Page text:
Remember when McCain said the economy was not his strong suit? Trust me, if Obama has his way the economy will not be a debate topic in 2012. Foreign policy will be. By continuing Bush’s foreign policies, Obama has found something he can campaign successfully on. By wavering on foreign policy, Daniels is certainly not setting himself up as the candidate who can beat Obama.

On the other hand, Daniels has been slowly and methodically implementing his very conservative (both socially and fiscally) agenda in Indiana. After cooling off a showdown with unions in Indiana when Democrats walked out, Daniels has quietly passed many of the same provisions including limiting teacher’s union negotiating to wages and wage related benefits. Compared to the messy protests in Scott Walker’s state over the issues, Daniels is enjoying anonymity in his war on public unions. Indiana has been one of the few fiscally sound states under Mitch Daniels.

Perhaps Daniels would be a great conservative President. It’s difficult to tell at this point if he is a silent leader who could change our country for the better, or if he represents everything that was wrong with McCain, Thompson, Guiliani and the rest of the 2008 Republican class.

Mitch Daniels Makes The Right Decision

Update: Indiana is the first state in the union to officially ban funding not only for abortions, but for abortion providers. Recognizing the abortion funding shell game, Daniels signed the Indiana bill even though it did not need his signature to pass. The bill also requires abortion doctors to explain fetal pain to expecting mothers before they go through with the procedure to kill their unborn child.

This was not an easy bill for a politician to sign. I wrote last week about how Daniels had declared a social truce at CPAC leaving doubts as to whether he would sign such a contentious bill. In the end, Daniels decided to leave his mark on the abortion debate and through his actions assured conservatives that he is on our side.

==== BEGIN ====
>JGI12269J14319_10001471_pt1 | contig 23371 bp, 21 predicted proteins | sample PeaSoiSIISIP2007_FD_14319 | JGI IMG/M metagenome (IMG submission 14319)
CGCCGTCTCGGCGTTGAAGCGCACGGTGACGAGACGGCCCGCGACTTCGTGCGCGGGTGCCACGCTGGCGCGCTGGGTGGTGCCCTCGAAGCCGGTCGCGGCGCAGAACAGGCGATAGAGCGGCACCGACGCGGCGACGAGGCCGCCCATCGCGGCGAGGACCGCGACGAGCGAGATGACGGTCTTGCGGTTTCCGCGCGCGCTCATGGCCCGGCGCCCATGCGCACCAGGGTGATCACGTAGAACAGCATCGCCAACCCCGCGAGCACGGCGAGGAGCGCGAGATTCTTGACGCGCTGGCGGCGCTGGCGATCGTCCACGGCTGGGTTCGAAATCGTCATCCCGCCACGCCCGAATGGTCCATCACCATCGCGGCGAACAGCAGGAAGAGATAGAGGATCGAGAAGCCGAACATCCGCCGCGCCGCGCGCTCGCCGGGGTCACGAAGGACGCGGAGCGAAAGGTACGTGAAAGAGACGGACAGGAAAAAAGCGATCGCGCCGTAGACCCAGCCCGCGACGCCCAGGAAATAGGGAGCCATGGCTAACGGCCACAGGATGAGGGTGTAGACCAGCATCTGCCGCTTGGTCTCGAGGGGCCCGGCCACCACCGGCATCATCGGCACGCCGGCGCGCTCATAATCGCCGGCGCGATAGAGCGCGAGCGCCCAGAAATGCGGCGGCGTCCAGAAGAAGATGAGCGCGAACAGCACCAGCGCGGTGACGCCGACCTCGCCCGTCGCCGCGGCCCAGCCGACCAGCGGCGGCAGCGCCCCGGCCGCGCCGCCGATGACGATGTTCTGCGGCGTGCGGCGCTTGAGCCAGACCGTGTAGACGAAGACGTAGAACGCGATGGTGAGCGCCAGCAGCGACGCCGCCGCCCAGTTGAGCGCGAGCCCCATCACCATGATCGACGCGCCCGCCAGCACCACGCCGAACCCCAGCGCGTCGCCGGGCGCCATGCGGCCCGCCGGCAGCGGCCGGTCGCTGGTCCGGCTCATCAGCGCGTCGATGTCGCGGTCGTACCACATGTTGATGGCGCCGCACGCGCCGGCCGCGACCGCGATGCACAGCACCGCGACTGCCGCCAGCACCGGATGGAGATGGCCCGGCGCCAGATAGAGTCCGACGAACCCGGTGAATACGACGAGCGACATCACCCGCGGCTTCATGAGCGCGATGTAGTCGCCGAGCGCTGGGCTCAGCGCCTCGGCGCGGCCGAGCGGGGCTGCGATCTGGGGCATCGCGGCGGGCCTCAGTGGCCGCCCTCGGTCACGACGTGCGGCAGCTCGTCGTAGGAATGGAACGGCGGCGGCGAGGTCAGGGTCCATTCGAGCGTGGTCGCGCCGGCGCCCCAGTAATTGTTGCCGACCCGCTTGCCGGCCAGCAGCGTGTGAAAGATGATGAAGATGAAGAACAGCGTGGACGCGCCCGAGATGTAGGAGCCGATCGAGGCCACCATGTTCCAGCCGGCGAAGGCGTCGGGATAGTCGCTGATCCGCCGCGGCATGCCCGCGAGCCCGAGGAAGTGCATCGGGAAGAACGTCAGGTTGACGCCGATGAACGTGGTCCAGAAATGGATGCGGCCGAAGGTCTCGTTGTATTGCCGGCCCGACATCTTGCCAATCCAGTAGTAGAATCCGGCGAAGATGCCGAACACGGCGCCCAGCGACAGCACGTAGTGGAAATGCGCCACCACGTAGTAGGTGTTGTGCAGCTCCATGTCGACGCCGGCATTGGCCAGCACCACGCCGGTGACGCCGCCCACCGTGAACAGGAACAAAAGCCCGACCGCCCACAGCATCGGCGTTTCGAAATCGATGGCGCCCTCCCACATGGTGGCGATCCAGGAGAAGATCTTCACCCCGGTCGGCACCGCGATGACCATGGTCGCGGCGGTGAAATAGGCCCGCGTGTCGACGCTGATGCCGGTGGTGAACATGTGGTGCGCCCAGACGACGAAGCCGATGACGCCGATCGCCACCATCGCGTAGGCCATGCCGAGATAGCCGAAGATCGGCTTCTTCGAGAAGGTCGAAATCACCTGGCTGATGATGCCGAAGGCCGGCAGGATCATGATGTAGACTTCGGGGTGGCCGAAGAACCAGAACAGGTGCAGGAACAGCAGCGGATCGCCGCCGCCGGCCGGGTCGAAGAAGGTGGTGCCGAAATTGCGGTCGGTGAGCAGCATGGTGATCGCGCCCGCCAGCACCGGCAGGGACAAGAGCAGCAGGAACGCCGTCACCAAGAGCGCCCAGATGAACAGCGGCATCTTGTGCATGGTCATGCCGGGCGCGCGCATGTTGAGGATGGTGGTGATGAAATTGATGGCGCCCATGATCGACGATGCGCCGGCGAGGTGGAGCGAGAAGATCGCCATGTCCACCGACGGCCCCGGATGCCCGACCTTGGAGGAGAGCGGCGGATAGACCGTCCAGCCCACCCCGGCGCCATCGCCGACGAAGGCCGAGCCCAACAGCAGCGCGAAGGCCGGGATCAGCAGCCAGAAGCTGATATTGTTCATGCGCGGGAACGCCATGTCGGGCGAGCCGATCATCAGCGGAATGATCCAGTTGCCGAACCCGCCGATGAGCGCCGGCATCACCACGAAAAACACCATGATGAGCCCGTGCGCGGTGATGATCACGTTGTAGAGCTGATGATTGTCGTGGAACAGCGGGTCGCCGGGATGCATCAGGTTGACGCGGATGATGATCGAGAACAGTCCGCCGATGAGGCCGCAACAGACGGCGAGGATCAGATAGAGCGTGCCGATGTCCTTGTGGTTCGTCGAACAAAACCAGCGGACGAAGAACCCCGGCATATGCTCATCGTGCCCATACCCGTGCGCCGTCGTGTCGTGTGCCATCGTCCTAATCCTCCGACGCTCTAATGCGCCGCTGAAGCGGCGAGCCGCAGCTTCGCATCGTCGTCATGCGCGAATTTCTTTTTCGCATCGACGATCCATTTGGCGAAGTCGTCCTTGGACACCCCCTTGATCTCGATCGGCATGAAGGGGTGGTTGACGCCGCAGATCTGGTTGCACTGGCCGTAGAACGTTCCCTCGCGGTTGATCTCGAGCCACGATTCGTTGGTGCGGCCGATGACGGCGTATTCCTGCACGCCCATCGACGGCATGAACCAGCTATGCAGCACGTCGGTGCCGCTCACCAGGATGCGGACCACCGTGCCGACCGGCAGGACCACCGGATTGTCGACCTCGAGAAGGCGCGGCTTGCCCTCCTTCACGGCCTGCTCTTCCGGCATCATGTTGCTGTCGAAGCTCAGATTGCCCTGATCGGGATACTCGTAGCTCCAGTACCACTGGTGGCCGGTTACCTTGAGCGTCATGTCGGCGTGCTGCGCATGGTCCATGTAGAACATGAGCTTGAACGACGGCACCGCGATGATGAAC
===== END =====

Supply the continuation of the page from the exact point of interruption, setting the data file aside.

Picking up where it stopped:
Daniels’ hardline on abortion has received little media play, drowned by Bin Laden’s demise. But in 2012, this decision is sure to make waves. For purposes of the primary, Daniels chances have just drastically improved. While already being a strong fiscal conservative, Daniels has just shown that he can be the candidate of social conservatives too.

Social War Threatens Daniels’ Truce

Governor Mitch Daniels has an opportunity to be a breakout star in the 2012 primary. He is seen by many to be reserved and quiet, but he has done an incredible job in Indiana and has caught the eye of many because of it.

Daniels has also caught the eye of independent groups as he has called for a truce on social issues to focus on the nation’s fiscal problem. This has caused many to see him as someone who can unite the country to face our debt head on. However, Daniels’ truce is about to receive it’s biggest test. In Indiana, state finances and social conservatism are about to collide.

The Indiana house and senate have overwhelmingly passed a bill that would end state funding for Planned Parenthood and other abortion providers, ban Medicaid from being used at facilities that provide abortion, and will require doctors to give women information on the abortion process from the fetus perspective before performing the procedure. The bill will save Indiana millions of dollars, but it will also turn social liberals sour on Daniels if he signs it.

Mitch Daniels faces a make or break decision

This is a moment of truth for this potential GOP nominee. The Indiana congress has the votes to override a veto. Mitch Daniels does not need to sign this bill. But whether he signs it or not, this decision will set the tone for a Mitch Daniels presidential candidacy. For someone who recommended a truce on social issues, Mitch Daniels has found himself standing in the center of the battle field with a gun in his hand. Which way will he turn?

This one decision has the potential to win or lose the TEA Party and religious base of the GOP. With that base, and the strong fiscal record he has already developed, Mitch Daniels would be lacking only a shot of charisma to sweep the 2012 primary. Without the TEA Party and religious base, Daniels’ best hope is a vice president spot on the ticket.